garbage collection

This is a discussion on garbage collection within the C Programming forums, part of the General Programming Boards category; The realloc question reminded me to ask about this. If memory is allocated/reallocated/freed many times (thousands) over, does the program's ...

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    Registered User joed's Avatar
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    garbage collection

    The realloc question reminded me to ask about this. If memory is allocated/reallocated/freed many times (thousands) over, does the program's memory usage keep growing due to leftover garbage, or does the C runtime or operating system take care of it?

    Take the case of a program which compresses lines of text in memory, and decompresses/recompresses lines whenever changes are made (the benefit being memory savings, at the cost of speed.) Assuming garbage collection is automatic, how does it affect the performance of such programs?

    -Joe

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    and the hat of wrongness Salem's Avatar
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    When you call free(), that memory can be re-used in a future malloc / realloc / calloc call.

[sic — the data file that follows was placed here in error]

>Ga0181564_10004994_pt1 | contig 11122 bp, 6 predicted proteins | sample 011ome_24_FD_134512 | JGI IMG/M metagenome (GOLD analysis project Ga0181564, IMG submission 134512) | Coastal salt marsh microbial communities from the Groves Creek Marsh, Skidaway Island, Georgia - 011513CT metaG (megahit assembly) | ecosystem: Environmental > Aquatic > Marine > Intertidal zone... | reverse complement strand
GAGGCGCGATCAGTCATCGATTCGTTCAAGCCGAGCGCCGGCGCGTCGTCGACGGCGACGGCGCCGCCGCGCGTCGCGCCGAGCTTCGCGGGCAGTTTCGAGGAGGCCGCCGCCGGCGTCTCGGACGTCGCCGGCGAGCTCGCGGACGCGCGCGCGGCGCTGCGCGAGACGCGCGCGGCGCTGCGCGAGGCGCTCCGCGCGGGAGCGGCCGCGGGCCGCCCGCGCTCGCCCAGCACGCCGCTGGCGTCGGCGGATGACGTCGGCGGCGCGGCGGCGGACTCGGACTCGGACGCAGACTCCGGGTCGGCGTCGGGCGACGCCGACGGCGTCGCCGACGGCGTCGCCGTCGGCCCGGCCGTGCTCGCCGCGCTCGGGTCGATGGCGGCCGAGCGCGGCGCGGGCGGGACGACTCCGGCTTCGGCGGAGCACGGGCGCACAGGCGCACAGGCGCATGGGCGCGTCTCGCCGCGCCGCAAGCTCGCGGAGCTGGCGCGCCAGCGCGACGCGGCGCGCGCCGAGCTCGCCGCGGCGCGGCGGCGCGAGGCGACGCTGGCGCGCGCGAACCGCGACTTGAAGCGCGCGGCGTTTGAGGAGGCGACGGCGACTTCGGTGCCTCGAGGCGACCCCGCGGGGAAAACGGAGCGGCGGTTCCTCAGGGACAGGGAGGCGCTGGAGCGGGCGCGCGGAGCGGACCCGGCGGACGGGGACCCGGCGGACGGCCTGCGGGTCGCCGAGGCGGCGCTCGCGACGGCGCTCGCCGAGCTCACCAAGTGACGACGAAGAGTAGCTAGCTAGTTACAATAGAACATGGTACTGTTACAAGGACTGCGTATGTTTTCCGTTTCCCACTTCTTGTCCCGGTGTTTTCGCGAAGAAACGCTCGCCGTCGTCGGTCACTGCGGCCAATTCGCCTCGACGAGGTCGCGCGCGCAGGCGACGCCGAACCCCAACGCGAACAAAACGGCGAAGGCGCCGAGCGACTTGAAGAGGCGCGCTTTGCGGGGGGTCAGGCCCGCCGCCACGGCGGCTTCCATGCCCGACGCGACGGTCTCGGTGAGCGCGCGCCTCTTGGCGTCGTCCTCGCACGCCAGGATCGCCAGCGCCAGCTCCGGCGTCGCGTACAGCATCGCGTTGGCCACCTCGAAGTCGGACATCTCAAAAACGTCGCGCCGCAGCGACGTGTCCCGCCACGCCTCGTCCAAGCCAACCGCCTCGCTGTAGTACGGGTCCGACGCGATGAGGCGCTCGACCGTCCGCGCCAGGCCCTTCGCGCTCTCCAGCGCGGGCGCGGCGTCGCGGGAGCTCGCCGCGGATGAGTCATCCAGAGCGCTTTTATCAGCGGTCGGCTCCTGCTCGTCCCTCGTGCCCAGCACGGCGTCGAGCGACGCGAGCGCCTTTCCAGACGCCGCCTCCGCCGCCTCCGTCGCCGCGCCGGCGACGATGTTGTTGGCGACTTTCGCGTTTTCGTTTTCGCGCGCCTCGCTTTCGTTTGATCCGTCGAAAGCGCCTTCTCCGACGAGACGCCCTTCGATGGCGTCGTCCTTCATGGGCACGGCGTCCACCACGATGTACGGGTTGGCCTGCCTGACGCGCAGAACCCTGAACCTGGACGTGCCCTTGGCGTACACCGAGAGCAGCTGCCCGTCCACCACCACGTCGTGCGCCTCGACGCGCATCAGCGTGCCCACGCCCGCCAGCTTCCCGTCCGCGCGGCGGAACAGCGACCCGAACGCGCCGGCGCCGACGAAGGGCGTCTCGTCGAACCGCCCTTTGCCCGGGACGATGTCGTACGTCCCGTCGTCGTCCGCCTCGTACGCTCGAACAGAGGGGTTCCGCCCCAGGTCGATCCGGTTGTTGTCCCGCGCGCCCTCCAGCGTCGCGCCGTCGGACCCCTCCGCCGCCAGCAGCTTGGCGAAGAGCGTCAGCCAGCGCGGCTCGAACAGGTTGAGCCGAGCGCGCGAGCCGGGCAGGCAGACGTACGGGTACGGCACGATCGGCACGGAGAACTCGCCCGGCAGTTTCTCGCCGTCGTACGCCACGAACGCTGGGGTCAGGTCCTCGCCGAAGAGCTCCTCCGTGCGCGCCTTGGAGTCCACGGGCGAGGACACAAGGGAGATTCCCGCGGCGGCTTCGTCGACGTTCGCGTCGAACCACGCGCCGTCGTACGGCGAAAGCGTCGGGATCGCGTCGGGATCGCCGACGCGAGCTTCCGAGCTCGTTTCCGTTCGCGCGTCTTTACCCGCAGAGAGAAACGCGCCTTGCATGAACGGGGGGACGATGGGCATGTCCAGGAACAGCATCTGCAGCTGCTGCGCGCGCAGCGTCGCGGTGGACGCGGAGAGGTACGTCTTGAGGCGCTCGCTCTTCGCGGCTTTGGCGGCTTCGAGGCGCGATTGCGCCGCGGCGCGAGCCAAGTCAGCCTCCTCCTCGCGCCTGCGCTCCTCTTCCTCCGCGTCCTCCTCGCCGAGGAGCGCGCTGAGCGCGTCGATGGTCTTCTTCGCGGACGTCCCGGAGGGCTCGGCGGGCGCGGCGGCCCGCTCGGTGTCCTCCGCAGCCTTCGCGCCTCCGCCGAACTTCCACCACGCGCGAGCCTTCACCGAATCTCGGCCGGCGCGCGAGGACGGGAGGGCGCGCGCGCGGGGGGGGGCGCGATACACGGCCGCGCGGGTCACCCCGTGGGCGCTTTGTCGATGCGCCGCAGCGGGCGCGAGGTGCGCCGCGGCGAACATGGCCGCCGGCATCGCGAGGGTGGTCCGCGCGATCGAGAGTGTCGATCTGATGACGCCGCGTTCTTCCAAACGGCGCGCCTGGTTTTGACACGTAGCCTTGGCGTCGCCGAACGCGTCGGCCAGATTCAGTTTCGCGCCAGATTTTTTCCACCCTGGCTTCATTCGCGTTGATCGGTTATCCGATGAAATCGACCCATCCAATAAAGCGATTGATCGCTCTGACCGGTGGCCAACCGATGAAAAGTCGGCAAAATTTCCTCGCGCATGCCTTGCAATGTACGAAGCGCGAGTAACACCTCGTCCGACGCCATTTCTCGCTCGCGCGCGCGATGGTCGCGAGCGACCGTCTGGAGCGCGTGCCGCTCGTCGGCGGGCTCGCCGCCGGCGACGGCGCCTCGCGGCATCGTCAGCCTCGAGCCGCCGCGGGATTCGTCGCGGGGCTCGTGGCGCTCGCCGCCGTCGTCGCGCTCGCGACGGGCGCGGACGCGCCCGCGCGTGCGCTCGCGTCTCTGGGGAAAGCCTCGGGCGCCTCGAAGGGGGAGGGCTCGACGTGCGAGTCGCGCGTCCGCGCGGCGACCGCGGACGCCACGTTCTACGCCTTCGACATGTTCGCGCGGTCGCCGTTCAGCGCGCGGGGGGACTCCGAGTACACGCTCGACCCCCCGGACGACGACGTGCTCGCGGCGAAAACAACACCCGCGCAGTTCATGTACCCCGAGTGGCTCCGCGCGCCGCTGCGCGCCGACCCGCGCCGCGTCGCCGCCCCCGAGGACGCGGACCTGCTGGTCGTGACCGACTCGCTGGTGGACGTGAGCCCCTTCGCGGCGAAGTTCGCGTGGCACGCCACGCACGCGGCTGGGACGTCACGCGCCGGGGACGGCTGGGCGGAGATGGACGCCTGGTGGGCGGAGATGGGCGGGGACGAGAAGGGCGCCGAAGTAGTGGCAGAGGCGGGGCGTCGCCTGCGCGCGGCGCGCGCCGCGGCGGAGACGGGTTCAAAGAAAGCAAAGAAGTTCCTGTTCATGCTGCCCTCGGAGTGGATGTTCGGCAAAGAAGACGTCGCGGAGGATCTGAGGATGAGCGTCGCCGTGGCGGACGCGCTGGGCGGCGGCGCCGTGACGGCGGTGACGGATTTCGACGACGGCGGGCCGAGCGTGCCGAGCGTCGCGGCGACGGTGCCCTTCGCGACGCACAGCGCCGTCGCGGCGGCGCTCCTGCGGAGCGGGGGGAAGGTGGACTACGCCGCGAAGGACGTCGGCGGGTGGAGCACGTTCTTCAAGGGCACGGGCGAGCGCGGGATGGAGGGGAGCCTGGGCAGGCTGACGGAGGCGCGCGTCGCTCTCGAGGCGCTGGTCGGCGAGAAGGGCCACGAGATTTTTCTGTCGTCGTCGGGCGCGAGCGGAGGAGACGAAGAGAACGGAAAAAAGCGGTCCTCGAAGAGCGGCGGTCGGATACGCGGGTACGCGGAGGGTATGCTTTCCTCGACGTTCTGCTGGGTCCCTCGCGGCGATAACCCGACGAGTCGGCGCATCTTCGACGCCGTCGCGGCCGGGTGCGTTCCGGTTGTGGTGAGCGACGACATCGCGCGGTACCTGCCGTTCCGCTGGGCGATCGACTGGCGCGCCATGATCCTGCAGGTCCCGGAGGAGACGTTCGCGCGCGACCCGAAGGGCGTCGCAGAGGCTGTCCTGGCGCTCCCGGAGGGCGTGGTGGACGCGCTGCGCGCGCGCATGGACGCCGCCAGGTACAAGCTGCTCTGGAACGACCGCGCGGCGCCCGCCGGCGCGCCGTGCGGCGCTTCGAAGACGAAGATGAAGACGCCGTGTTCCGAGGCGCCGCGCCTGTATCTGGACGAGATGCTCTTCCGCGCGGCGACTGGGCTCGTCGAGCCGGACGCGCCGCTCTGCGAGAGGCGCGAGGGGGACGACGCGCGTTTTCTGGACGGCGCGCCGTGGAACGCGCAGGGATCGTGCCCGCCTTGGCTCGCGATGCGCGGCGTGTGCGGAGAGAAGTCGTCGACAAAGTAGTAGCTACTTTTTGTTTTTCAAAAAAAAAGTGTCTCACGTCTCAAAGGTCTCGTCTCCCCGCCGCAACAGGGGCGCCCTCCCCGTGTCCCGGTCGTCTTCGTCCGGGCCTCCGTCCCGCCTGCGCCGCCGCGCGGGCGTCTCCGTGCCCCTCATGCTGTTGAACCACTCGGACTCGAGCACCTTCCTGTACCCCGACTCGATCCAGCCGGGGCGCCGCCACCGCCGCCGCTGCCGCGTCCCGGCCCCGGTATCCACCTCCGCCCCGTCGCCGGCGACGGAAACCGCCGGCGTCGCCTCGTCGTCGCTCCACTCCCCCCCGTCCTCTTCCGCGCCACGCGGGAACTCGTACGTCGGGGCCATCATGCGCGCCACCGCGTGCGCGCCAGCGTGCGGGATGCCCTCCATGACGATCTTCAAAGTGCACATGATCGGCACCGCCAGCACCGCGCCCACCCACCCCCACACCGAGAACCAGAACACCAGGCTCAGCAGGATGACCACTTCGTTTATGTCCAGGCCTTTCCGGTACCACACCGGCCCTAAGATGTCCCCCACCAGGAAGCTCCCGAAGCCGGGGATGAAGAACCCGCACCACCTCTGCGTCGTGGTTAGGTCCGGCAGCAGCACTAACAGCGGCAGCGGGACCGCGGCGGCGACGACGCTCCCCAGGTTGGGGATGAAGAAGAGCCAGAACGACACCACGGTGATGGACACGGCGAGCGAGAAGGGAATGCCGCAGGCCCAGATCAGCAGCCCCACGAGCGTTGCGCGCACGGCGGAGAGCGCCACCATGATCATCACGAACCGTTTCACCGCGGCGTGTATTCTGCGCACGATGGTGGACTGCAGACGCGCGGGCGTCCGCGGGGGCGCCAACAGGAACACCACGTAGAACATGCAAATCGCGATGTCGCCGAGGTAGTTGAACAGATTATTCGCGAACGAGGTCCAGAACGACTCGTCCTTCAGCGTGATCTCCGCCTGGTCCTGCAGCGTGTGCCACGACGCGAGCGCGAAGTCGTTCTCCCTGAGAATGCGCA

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    If I free 2 bytes, then never allocate another 2-byte chunk in my program, does the OS wait until the program ends to get the 2 bytes back? Or can another program allocate that 2-bytes?

    -Joe

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    and the hat of wrongness Salem's Avatar
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    The program (in the form of the C run-time library) will typically keep that memory until the end of the program.

    If the program doesn't touch that memory for some period of time, the OS will likely swap that memory out to disk so it can be re-used by other programs.
    If you dance barefoot on the broken glass of undefined behaviour, you've got to expect the occasional cut.
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    Obsessed with C chrismiceli's Avatar
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    In linux, it postpones allocating memory until the last possible second. So if you allocate some memory and only use some of it, the linux kernel will not allocate it until you go to use it. From what I am told though, there is no "runtime" garbage collector like some other languages.
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